Kailua, Hawaii County, Hawaii

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For the town in Oahu, see Kailua, Honolulu County, Hawaii.
Kailua-Kona, Hawaii
Kailua, Big Island
Census-designated place
Kailua-Kona from Holualoa
Kailua-Kona from Holualoa
Coordinates: 19°39′0″N 155°59′39″W / 19.65000°N 155.99417°W / 19.65000; -155.99417Coordinates: 19°39′0″N 155°59′39″W / 19.65000°N 155.99417°W / 19.65000; -155.99417
Area
 • Total 39.8 sq mi (103.0 km2)
 • Land 39.8 sq mi (103.0 km2)
 • Water 0.0 sq mi (0.0 km2)
Population (2010)
 • Total 11,975
Time zone Hawaii-Aleutian (UTC-10)
ZIP code 96740
Area code(s) 808
FIPS code 15-23000
GNIS feature ID 365355

Kailua is a census-designated place (CDP) in Hawaiʻi County, Hawaii, United States, in the North Kona District of the Island of Hawaiʻi.[1] The population was 11,975 at the 2010 census. It is the center of commerce and of the tourist industry on West Hawaiʻi. Its post office is designated Kailua-Kona[2] to differentiate it from the larger Kailua located on windward Oʻahu, and it is sometimes referred to as Kona in everyday speech. The city is served by Kona International Airport, located just to the north in the adjacent Kalaoa CDP.[3] Kailua-Kona was the closest major settlement to the epicenter of the 2006 Hawaiʻi Earthquake.

History[edit]

King Kamehameha's court at Kailua-Kona, receiving Otto von Kotzebue in 1816.

The community was established by King Kamehameha I to be his seat of government when he was chief of Kona before he consolidated rule of the archipelago, and it later it became the capital of the newly unified Kingdom of Hawaiʻi. The capital later moved to Lāhainā, then, to Honolulu. Royal fishponds at Kaloko-Honokōhau National Historical Park were the hub of unified Hawaiian culture. The town later functioned as a retreat of the Hawaiian royal family. Up until the late 1900s, Kailua-Kona was primarily a small fishing village.[4] In the late 20th and early 21st centuries the region has undergone a real estate and construction boom fueled by tourism and investment.

Geography[edit]

Kailua is located at 19°39′0″N 155°59′39″W / 19.65000°N 155.99417°W / 19.65000; -155.99417 (19.649973, −155.994028),[5] along the shoreline of Kailua Bay and up the southern slope of Hualālai volcano. There are no major rivers or streams in Kailua or on the Kona side of Hawaii.[6]

According to the United States Census Bureau, the CDP has a total area of 39.8 square miles (103 km2), of which, 35.5 square miles (92 km2) of it is land and 4.3 square miles (11 km2) of it is water. The total area is 10.71% water.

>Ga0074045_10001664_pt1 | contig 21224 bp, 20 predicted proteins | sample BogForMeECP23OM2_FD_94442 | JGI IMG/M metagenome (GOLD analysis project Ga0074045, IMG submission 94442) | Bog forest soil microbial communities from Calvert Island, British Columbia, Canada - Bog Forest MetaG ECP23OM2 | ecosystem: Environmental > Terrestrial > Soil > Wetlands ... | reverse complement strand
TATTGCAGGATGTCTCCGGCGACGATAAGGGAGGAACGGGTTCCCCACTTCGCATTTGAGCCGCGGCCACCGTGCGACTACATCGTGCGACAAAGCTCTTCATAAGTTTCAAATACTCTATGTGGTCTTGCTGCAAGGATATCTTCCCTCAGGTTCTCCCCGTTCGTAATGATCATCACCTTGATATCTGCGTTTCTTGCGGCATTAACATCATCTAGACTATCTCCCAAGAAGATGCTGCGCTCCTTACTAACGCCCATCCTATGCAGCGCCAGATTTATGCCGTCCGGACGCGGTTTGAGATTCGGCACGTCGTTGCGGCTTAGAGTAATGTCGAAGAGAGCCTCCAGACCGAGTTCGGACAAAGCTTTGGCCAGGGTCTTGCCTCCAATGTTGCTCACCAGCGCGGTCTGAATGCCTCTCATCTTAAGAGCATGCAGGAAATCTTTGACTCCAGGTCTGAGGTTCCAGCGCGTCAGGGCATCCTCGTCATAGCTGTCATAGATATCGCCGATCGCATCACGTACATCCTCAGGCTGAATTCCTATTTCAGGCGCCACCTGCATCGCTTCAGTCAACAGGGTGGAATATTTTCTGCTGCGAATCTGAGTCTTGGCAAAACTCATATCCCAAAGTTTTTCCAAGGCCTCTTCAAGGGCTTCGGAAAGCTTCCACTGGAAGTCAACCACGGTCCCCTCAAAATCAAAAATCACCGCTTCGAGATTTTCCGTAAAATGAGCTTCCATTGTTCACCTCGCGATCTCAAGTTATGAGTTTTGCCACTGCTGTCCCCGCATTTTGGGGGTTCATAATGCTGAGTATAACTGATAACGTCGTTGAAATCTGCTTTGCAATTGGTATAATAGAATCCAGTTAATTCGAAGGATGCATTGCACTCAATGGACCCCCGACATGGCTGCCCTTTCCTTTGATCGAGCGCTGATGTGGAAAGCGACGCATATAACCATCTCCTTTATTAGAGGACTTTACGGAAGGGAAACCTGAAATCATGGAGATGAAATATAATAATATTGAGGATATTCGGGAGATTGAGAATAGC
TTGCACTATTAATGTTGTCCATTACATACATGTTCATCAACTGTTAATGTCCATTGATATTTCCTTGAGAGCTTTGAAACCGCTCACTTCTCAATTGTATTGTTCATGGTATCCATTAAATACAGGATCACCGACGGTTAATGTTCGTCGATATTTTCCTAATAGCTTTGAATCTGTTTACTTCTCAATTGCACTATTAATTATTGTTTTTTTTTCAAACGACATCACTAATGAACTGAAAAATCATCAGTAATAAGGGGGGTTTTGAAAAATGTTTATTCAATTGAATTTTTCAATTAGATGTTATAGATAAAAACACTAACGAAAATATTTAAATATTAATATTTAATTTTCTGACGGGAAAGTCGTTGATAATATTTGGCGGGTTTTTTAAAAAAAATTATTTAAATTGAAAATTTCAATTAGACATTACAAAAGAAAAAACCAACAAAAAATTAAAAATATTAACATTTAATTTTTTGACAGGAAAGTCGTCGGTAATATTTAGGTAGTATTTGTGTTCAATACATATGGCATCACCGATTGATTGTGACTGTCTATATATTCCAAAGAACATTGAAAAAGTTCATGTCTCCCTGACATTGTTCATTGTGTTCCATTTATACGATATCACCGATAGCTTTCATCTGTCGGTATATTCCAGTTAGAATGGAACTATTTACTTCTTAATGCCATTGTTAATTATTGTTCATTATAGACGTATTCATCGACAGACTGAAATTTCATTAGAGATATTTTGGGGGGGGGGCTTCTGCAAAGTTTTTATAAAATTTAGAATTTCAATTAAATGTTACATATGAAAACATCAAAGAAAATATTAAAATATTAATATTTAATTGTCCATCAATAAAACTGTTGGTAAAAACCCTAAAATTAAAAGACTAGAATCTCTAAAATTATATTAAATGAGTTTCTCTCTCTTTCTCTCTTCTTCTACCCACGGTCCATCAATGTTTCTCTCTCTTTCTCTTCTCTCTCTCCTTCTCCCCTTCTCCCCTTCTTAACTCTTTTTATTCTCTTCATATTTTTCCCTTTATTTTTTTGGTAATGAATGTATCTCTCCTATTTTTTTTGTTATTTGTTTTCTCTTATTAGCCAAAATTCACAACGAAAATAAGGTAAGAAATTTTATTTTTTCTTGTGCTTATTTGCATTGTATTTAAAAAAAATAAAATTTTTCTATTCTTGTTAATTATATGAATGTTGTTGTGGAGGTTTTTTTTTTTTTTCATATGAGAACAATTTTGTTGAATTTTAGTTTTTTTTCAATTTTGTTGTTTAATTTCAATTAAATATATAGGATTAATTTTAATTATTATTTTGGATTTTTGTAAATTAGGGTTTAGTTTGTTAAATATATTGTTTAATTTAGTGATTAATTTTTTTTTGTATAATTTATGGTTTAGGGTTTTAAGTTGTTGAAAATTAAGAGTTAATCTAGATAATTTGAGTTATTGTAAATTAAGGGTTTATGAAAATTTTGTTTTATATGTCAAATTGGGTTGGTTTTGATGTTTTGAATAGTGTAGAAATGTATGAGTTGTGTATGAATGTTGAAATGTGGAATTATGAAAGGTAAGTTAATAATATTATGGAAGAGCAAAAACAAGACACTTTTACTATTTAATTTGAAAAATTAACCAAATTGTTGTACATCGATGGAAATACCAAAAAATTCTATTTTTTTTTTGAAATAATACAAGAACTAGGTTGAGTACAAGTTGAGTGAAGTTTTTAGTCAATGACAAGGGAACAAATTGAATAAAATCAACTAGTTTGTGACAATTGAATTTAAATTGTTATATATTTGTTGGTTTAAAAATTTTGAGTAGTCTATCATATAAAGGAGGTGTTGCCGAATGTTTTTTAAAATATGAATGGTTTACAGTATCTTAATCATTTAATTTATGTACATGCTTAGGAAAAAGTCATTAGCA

The Kailua-Kona postal code is 96740 (post office boxes - 96745). Other communities located near this zip code include: Kalaoa, Kealakehe (96750), [[Kahalu'u-Keauhou, Hawai'i|Kahaluʻu, and Keauhou] 96739].

Climate[edit]

Kona has a tropical, semi-arid climate (Köppen BSh) with warm temperatures year-round, typical of its latitude in the tropics. The coolest month is February, with a daily average temperature of 74.6 °F (23.7 °C), while the warmest is August, with a daily average of 81.0 °F (27.2 °C). Humidity is generally between 50% and 70%.[citation needed] Kona is generally dry, with an average annual precipitation of 18.4 inches (467 mm). Mornings are typically clear while thermal clouds created in the day raise the temperature during the day.[6]


Climate data for Kailua Kona, Hawaii (1981–2010 normals)
Month Jan Feb Mar Apr May Jun Jul Aug Sep Oct Nov Dec Year
Record high °F (°C) 90
(32)
90
(32)
91
(33)
90
(32)
92
(33)
92
(33)
93
(34)
95
(35)
94
(34)
94
(34)
92
(33)
89
(32)
95
(35)
Average high °F (°C) 81.6
(27.6)
81.2
(27.3)
82.2
(27.9)
83.0
(28.3)
83.5
(28.6)
85.0
(29.4)
86.0
(30)
86.9
(30.5)
86.8
(30.4)
86.0
(30)
84.2
(29)
82.5
(28.1)
84.1
(28.9)
Average low °F (°C) 68.2
(20.1)
68.0
(20)
70.0
(21.1)
70.6
(21.4)
71.6
(22)
73.6
(23.1)
74.1
(23.4)
75.1
(23.9)
74.6
(23.7)
74.1
(23.4)
71.8
(22.1)
69.4
(20.8)
71.8
(22.1)
Record low °F (°C) 56
(13)
58
(14)
58
(14)
60
(16)
64
(18)
62
(17)
65
(18)
58
(14)
57
(14)
57
(14)
62
(17)
60
(16)
56
(13)
Average precipitation inches (mm) 2.41
(61.2)
1.50
(38.1)
1.78
(45.2)
1.36
(34.5)
2.00
(50.8)
0.97
(24.6)
0.70
(17.8)
1.39
(35.3)
0.84
(21.3)
1.34
(34)
1.28
(32.5)
2.82
(71.6)
18.39
(466.9)
Source: WRCC/NCDC[7][8]

Vog can cover parts of the Kona coast from time to time depending on the activity of the Kilauea volcano and the island winds. Kailua-Kona is located on the leeward side of the Hualalai Volcano sheltering the town from wind and rain.[4]

Demographics[edit]

2000 Census data[edit]

Kailua from southern shore

As of the census[9] of 2000, there were 9,870 people, 3,537 households, and 2,429 families residing in the CDP. The population density was 278.0 people per square mile (107.3/km²). There were 4,322 housing units at an average density of 121.7 per square mile (47.0/km²). The racial makeup of the CDP was 38.65% White, 0.46% Black or African American, 0.46% Native American, 18.28% Asian, 13.16% Pacific Islander, 1.93% from other races, and 27.07% from two or more races. 10.20% of the population were Hispanic or Latino of any race.

There were 3,537 households out of which 35.0% have children under the age of 18 living with them, 49.6% were married couples living together, 13.6% had a female householder with no husband present, and 31.3% were non-families. 22.6% of all households were made up of individuals and 7.2% had someone living alone who was 65 years of age or older. The average household size was 2.78 and the average family size was 3.26.